Nuclear energy in Hungary (06.04.2023)

• Four VVER-440 units are operated at the Paks site, generating almost half of Hungary's electricity.

• Construction of two further units at the Paks site started in August 2022.

• The share of nuclear power in the electricity mix, which is currently just under half, is expected to remain at around the same level in the future.


Status quo of power generation

Four VVER-440 V-213 units operate at Paks, the only site in the country. They produce almost half of the electricity generated in Hungary (about 16 out of 35 terawatt hours (TWh)), which traditionally imports more electricity than it exports. Most of the imports come from Slovakia, Ukraine and Austria.

The owner and operator of the Paks Nuclear Power Plant (NPP) is MVM Paks Nuclear Power Plant Ltd, a subsidiary of the state-owned MVM Hungarian Electricity Ltd (Magyar Villamos Művek, MVM).

Energymix Hungary
Strommix Ungarn

Following a corresponding procedure, licenses were granted for all four NPP units to extend their operating lives by 20 years beyond the originally intended operating life of 30 years. Accordingly, the dates for the final shutdown of these reactors are 2032-2037. After ten years, the performance of a Periodic Safety Review (PSR) is mandatory.

Political and legal framework conditions

In January 2020, the Hungarian government published an updated version of the National Energy Strategy and the National Energy and Climate Plan (NECP), which defines Hungary's climate policy goals until 2030 with an outlook to 2040. The basic objective of the new strategy is to strengthen Hungary's energy independence. Accordingly, the expansion of nuclear energy is to contribute to securing electricity supply and competitive prices, as well as to reducing CO2 emissions, while the share of nuclear power is to remain at approximately the same level. The primary objective is to achieve a climate-neutral status by 2050.

Current plans and projects

Map of Hungary
Karte Ungarn

Large NPPs. In line with the energy strategy, the four operating NPP units are to be replaced in the medium term by two units with a capacity of around 1,200 megawatts (MW) of electrical power each at the same site.

An intergovernmental agreement was signed between Hungary and Russia on January 14, 2014. This provides i. a. for the construction of two VVER-1200/W-491 (AES 2006) units at the Paks site. Subsequently, further contracts were signed between Hungarian and Russian companies for the construction, support during operation and maintenance of the units, as well as for fuel supply and waste management. This way, Units 1 to 4 of the Paks NPP are to be replaced in the medium term. Financing is to be provided to a large extent by means of Russian loans.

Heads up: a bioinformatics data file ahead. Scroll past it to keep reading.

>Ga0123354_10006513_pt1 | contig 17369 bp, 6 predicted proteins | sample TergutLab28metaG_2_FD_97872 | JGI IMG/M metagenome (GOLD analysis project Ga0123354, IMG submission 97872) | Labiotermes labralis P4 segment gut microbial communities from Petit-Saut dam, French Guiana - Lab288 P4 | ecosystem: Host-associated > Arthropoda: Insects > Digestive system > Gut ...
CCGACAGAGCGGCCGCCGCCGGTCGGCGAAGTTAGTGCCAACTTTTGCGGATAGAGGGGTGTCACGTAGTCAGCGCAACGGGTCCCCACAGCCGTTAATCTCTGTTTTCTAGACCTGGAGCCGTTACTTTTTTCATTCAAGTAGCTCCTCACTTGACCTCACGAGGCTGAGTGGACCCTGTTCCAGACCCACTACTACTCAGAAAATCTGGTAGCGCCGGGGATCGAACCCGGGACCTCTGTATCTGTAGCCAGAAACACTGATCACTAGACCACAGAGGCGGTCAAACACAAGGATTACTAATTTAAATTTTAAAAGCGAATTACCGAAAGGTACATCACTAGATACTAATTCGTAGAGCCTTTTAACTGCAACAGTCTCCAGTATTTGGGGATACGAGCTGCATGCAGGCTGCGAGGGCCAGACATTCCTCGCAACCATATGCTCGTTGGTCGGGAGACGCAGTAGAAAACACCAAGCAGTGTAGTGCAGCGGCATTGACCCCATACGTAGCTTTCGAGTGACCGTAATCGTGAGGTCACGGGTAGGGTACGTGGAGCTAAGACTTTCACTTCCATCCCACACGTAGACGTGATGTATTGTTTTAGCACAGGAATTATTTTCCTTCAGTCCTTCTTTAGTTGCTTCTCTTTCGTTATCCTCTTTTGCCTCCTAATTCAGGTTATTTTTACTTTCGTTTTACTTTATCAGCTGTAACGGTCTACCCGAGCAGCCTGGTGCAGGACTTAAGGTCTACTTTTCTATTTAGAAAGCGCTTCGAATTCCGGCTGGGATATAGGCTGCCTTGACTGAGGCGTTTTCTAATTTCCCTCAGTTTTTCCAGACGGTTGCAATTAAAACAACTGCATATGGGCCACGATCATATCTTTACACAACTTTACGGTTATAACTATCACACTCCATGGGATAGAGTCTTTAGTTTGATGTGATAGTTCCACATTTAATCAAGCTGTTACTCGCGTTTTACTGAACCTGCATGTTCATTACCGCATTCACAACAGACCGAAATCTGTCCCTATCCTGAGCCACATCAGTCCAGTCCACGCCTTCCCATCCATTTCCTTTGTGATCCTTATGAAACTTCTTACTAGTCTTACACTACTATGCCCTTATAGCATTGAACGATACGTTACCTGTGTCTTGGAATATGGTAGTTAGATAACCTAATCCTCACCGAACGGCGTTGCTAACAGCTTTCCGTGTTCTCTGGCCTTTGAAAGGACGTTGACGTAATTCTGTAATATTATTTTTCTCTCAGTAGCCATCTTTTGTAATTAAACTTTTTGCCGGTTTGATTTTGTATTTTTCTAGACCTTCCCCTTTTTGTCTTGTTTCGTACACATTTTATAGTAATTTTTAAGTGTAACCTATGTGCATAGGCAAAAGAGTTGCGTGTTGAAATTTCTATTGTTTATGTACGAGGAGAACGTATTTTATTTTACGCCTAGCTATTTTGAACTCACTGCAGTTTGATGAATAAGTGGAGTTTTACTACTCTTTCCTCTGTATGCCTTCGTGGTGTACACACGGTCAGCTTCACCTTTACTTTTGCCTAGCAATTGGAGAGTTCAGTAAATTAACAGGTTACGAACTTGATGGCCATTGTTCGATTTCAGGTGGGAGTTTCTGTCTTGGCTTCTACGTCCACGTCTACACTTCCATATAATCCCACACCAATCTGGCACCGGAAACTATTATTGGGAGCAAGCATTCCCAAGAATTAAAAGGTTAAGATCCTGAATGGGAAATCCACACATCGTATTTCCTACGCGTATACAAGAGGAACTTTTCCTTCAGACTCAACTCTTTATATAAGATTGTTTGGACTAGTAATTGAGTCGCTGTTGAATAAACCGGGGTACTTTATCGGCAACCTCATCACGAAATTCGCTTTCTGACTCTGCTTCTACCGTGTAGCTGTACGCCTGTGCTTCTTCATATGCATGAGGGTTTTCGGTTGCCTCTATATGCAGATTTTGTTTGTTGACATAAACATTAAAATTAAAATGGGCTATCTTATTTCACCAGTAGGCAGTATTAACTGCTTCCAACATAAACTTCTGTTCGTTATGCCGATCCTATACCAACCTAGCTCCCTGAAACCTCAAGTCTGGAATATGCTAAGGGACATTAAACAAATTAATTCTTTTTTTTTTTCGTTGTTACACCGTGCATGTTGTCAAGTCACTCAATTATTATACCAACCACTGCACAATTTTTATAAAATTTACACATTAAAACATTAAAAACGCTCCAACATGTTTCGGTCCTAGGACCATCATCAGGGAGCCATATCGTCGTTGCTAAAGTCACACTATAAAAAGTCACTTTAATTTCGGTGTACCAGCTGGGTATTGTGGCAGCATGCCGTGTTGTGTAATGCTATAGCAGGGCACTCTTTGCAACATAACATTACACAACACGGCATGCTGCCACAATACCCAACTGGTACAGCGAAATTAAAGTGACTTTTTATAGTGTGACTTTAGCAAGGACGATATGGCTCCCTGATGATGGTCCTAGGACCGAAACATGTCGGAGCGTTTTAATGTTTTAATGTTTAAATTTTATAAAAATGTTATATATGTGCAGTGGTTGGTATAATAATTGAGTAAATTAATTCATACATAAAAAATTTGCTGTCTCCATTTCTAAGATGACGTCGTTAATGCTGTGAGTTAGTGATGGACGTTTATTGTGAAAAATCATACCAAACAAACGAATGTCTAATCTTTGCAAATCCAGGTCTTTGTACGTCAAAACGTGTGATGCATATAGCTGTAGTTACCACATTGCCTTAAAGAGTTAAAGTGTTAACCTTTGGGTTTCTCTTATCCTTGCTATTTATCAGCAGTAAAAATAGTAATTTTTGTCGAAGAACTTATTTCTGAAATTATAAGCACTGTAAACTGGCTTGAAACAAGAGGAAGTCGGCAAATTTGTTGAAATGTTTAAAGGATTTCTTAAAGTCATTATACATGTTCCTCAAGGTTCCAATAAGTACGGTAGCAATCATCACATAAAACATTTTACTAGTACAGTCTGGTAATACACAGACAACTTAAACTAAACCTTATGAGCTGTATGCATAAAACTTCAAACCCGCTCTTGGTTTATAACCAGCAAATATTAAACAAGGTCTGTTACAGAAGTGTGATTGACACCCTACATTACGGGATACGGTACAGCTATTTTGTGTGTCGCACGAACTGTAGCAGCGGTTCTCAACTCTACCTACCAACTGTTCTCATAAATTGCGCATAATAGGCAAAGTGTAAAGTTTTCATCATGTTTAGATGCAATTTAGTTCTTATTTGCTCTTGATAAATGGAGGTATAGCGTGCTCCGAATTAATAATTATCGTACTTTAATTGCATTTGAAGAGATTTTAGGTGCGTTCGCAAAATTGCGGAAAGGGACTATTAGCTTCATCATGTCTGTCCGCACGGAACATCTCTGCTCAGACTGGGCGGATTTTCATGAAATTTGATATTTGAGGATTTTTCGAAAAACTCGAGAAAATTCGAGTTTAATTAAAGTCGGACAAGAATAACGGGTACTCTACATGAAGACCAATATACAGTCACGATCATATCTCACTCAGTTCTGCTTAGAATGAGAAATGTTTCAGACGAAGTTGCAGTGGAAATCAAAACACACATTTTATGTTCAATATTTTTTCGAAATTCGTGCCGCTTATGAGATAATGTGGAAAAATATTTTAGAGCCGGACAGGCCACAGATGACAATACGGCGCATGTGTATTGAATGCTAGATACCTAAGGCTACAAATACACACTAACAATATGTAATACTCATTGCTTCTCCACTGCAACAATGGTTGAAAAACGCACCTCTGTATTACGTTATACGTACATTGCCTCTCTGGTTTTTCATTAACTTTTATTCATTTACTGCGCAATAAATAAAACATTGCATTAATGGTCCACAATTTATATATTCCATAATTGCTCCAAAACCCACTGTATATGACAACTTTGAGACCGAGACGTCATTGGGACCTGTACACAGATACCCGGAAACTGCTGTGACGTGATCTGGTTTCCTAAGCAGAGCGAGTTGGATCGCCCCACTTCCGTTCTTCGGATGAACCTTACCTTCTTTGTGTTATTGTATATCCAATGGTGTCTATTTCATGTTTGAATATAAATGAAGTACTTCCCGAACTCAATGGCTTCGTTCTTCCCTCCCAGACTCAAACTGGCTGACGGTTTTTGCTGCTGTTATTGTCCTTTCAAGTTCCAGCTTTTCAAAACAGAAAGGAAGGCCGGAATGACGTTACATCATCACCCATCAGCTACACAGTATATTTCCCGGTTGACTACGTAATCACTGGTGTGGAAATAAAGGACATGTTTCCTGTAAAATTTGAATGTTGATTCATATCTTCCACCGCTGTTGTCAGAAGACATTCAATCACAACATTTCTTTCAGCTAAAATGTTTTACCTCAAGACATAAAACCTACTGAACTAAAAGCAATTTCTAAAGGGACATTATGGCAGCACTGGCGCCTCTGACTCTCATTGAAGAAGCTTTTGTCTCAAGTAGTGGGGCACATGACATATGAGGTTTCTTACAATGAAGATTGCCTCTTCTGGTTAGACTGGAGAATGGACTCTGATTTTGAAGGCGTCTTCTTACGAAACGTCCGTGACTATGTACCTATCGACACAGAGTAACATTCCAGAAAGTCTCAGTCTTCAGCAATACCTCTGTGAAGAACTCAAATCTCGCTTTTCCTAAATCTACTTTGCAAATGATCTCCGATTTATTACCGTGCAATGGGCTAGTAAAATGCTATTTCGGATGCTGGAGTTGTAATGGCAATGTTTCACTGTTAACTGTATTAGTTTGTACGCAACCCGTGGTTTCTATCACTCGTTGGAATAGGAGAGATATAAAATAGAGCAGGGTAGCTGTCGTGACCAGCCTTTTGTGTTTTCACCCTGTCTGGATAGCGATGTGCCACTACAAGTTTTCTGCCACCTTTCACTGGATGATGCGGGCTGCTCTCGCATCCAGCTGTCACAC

The construction licences for Units 5 and 6 have been granted, the first construction work (excavation work) started in July 2022, and construction of the two reactor pressure vessels (RPVs) began in Russia in October. Against the background of the Ukraine war and the sanctions imposed on Russia and Rosatom, Hungary is currently negotiating with France about a possible greater involvement in the construction project at Paks. The supply of control systems by the Siemens Energy company is also currently still subject to approval by German authorities. The Hungarian government expects the two units to be completed in 2032.

The Hungarian energy strategy also provides for the option of constructing two further NPP units at another site, should the need arise.

Research reactors

The Atomic Energy Research Institute (KFK AEKI) operates a research reactor in Budapest with a capacity of 10 MW. It was commissioned in 1959 and converted in 1991. In 2009, it was converted to operate using low-enriched uranium. Budapest Technical University also operates a teaching reactor with a capacity of 100 kilowatts (kW).